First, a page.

2. Cloutier F, et al. Transplantation of human embryonic stem cell-derived oligodendrocyte progenitors into rat spinal cord injuries does not cause harm. Regenerative Medicine 2006;1(4):469-79.

There are other examples of this as well.  For example, Qiuxia Lin and colleagues transplanted three different types of cells into the heart of mice that had experienced heart attacks:  ESCs, ESCs that had been converted into heart muscle cells, and heart muscle cells had from ESCs, but had been purified by Percoll density gradient separation.  They saw tumors in the mice that had been
implanted with the ESCs and the heart muscle cells made from ESCs.  However not a single mouse that was implanted
with the heart muscle cells that were made from ESCs and then purified by Percoll density gradient separation showed any evidence of tumors (See Qiuxia Lin, et al. Tumourigenesis in the infarcted rat heart is eliminated through differentiation and enrichment of the transplanted embryonic stem cells. Eur J Heart Fail. 2010;12(11):1179-85). Therefore, with proper purification of the differentiated cells away from the embryonic cells, the risk of tumor formation decreases greatly.

Having said that there are plenty of concerns about tumorigenicity of ESCs and iPSCs.  For example, this paper: Ahmed RP, et al. Cardiac tumorigenic potential of induced pluripotent stem cells in an immunocompetent host with myocardial infarction. Regen Med. 2011;6(2):171-8.  In this publication, Ahmed and colleagues used iPSCs to make skeletal muscle stem cells, but they did not try to purify the derivatives in any rigorous manner.  In 6 of the 16 mice that received implantations of these cells, tumors formed.  Likewise, Eva Hedlund and her colleagues in Rudolf Jaenisch’s lab at the Whitehead Institute used the expression of genes that are found in differentiated midbrain neurons to screen for differentiated iPSCs.  Unfortunately, undifferentiated cells still expressed these genes, and when they examined their cultures, they still contained embryonic cells that could cause tumors.  In a follow-up paper, Marius Wernig and his colleagues implanted these cells after efficiently differenting them into the brains of rats with Parkinson’s disease.  They found integration of the neurons they made and improvement of behavior, but tumors still formed.  When they used a surface protein that is only found in embryonic cells (SSEA1) to remove the embryonic cells, the grafts caused no tumors een though they were smaller.  See Eva Hedlund, et al. Stem Cells 2007;25:1126-35, and Marius Wernig, et al, PNAS 2008;105:5856-61.  There are also several papers of very hopeful therapies that caused tumors in the laboratory animals and had to be sent back to the drawing board.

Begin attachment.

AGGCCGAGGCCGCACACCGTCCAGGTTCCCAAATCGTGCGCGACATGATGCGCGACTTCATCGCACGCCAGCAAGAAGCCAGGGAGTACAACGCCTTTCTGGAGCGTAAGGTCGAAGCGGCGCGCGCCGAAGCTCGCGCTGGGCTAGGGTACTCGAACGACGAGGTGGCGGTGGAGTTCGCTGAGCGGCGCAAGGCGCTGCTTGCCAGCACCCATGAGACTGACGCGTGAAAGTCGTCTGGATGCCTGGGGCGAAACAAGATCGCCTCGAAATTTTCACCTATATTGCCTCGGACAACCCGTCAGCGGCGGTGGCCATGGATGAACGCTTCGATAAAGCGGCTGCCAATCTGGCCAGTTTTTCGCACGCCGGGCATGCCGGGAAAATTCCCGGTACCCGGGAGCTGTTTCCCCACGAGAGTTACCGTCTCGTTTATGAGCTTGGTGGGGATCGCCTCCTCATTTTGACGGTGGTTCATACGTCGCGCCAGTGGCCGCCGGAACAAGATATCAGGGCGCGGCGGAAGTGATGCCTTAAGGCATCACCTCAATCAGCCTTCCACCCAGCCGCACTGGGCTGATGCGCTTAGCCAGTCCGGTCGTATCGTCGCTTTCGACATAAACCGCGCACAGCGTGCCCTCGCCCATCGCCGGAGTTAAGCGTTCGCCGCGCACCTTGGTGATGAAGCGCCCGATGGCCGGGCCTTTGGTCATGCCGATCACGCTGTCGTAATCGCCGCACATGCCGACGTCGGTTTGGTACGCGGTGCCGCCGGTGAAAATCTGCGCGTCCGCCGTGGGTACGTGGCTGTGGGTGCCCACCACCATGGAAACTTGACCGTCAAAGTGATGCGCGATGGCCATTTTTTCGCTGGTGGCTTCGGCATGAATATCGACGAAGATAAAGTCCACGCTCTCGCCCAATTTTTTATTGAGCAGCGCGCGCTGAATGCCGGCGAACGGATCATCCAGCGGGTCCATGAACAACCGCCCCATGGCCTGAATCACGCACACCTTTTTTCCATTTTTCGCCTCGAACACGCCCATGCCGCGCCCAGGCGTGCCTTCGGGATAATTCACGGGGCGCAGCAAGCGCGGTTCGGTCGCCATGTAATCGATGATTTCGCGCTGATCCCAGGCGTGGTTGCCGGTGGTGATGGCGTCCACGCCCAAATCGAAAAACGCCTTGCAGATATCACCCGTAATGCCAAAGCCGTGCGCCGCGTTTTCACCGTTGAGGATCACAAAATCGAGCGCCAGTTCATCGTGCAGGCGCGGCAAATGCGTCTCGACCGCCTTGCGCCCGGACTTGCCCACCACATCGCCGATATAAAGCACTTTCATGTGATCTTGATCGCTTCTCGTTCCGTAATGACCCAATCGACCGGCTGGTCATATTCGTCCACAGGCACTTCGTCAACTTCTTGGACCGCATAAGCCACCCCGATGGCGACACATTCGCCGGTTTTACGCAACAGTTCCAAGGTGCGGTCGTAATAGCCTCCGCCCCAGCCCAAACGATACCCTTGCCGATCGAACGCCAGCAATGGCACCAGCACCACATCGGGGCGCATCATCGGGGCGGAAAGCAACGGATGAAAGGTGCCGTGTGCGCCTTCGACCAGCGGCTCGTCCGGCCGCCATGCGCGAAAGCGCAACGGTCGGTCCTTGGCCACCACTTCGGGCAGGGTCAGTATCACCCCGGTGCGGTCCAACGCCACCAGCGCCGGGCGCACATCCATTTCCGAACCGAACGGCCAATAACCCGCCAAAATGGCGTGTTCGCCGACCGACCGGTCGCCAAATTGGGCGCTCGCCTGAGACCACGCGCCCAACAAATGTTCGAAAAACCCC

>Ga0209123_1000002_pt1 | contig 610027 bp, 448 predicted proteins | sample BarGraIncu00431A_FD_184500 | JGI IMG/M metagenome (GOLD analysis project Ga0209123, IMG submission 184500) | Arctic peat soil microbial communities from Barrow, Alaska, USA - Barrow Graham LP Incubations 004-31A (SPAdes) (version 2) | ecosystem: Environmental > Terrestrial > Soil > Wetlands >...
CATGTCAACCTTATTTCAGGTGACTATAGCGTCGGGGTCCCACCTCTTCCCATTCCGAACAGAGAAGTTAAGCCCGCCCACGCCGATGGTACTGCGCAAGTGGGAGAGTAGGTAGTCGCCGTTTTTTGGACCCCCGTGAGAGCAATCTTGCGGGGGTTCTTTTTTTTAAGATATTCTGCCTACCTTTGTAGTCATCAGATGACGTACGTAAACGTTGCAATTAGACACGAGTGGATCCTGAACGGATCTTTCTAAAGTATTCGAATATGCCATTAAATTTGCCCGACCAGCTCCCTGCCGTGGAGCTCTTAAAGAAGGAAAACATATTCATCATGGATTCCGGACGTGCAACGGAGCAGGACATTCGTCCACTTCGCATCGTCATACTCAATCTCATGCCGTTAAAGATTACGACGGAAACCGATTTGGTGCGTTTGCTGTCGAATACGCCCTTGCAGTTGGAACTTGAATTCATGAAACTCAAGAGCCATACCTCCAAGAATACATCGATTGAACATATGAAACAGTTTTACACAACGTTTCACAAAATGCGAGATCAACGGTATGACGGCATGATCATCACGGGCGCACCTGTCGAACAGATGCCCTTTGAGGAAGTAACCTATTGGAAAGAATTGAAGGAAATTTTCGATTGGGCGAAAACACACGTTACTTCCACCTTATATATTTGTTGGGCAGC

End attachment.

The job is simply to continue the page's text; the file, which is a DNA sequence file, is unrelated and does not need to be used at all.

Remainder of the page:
Tumors are a problem, but there are ways around them.  It is incumbent on the researchers to convince us that the cells they have made are safe enough for us to trust that they can be placed in our bodies.